Governance issues

What are the most common governance issues that arise in connection with joint ventures? How are these dealt with?

One of the main concerns is avoiding conflicts of interest. In the case of corporate JVs, the AGCL provides that directors must act loyally and as good business people. Also, as regards conflicts of interest, it provides that directors should abstain from participating in the deliberations of the board as regards matters in which they may have a contrary interest. Failure to comply with these standards will make the director unlimitedly and jointly liable towards the entity, the shareholders and third parties for any losses resulting therefrom. Shareholders having a conflict of interest are also required to abstain from voting in any decision regarding which they have a contrary interest. Otherwise, they shall become liable for any losses resulting therefrom if their vote was determinant.

The Code does not provide specific rules as regards conflicts of interest in contractual JVs. However, since the representatives are generally conceived as attorneys-in-fact subject to the mandate rules of the Code, the rules explained in question 9 will apply.

In addition, there are other rules under the Code that could arguably provide grounds on which to question certain actions or omissions of the members or representatives (such as the general principles providing that rights cannot be exercised abusively and that no person has a right to cause damages to another person, among others).

Guaranteeing access to information in favour of the joint venture parties is another common governance issue (see question 9).

Nominee directors

With an incorporated joint venture, what controls exist in your jurisdiction in relation to nominee directors? How should a nominee director balance the potentially conflicting interests of the joint venture company and the appointing shareholder?

See question 11.

Competition law

What competition law considerations are engaged by the formation and operation of the joint venture? Is approval needed?

The Antitrust Law does not explicitly regulate joint ventures; however, they are subject to the same regulation as other economic concentrations.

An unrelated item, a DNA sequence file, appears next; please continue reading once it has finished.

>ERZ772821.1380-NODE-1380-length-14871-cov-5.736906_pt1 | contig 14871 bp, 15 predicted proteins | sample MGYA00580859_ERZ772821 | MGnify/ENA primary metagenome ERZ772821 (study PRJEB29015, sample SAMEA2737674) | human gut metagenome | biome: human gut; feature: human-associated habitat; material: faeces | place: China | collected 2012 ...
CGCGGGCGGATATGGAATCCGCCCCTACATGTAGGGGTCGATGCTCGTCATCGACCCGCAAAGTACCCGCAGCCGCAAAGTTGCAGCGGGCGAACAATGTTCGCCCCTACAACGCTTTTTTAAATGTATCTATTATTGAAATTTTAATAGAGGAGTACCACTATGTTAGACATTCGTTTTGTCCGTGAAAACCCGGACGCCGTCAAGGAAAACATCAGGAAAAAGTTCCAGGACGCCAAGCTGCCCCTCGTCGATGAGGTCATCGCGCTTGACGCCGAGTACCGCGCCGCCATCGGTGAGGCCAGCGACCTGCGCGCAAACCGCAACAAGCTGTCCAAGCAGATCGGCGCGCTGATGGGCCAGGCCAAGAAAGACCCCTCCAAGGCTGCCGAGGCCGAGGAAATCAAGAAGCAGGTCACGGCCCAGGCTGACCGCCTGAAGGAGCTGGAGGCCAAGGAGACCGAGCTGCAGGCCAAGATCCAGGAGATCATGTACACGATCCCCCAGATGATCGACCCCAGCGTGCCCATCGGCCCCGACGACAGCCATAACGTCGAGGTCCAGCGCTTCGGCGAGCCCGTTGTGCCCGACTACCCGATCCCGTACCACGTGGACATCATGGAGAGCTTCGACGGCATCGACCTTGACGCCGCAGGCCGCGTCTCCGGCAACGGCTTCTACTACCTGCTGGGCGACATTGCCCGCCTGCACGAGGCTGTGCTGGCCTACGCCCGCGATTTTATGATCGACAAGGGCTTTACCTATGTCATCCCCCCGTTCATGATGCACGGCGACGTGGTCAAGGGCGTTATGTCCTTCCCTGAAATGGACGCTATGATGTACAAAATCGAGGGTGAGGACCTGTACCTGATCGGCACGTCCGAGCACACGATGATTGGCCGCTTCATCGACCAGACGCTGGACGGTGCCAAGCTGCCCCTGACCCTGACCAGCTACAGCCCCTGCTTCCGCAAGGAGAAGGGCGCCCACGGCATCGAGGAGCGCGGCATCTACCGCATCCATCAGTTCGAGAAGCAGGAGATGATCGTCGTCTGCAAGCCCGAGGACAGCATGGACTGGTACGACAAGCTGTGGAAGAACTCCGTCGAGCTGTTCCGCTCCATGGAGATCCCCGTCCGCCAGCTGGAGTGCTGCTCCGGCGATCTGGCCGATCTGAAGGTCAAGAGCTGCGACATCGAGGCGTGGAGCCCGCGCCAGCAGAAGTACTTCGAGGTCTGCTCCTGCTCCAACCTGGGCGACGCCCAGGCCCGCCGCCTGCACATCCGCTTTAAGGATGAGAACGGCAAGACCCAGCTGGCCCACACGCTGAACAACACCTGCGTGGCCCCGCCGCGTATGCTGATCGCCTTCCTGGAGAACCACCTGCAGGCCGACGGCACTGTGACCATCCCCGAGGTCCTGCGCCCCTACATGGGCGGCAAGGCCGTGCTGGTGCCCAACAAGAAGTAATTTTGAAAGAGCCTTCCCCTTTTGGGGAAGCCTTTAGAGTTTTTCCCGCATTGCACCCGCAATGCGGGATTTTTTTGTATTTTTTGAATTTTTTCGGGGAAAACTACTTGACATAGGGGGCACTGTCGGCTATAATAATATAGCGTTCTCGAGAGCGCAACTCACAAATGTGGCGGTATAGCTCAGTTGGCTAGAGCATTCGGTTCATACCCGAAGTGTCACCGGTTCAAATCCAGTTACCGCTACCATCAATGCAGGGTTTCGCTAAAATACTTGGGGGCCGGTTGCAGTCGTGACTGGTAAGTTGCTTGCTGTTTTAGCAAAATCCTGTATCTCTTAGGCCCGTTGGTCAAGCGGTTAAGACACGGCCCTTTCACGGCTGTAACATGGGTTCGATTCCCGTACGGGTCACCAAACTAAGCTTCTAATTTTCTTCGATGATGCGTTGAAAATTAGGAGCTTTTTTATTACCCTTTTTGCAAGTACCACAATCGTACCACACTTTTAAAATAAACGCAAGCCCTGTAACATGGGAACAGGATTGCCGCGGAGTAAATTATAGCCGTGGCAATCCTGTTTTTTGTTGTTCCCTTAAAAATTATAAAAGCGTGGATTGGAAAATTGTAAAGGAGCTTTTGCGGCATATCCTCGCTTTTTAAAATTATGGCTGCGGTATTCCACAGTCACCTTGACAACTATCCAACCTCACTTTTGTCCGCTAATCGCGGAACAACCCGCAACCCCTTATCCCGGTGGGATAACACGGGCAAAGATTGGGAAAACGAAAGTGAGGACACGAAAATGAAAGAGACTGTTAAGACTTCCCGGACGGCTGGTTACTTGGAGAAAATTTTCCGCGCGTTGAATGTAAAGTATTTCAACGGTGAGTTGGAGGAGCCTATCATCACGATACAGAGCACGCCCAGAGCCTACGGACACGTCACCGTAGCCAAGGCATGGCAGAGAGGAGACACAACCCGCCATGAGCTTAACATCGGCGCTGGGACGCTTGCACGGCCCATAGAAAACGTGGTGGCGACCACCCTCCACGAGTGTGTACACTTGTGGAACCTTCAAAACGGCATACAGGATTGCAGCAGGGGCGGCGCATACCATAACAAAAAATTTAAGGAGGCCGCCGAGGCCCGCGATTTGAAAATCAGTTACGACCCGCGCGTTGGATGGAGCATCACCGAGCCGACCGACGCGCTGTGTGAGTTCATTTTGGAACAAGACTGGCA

Full-function joint ventures are deemed to be an economic concentration, subject to mandatory notification if the applicable thresholds are met and no exemption applies. Full-function joint ventures have to notify if the acquiring group (parent companies) and the target surpass a combined turnover of 100 million adjustable units (equivalent to US$51 million at the time of writing) in the previous fiscal year in Argentina. The first landing and de minimis exemptions (among others set out in the Antitrust Law) can be applied for.

According to the Antitrust Authority’s case law, non-full function joint ventures - defined as joint ventures that do not constitute an autonomous economic entity in the market - are exempt from notifying for approval.

The new Antitrust Law sets up a pre-closing system where notifying parties are unable to close a transaction without the Antitrust Authority’s prior approval. This is estimated to become operational mid-2020, subject to the constitution of the new Antitrust Authority. It should be noted that under the current post-closing regime, joint ventures can file before or up to one week after closing; therefore, approval is not required in order to close.

Provision of services

What are the key considerations in your jurisdiction in structuring the provision of services to the joint venture entity by joint venture parties?

As mentioned in question 7, in principle, capital contributions to corporate JVs cannot consist of the provision of services. Thus, any service agreement between the shareholders and the company will need to be separately implemented for consideration.

On the contrary, there are no specific rules banning members from contributing services to a contractual JV.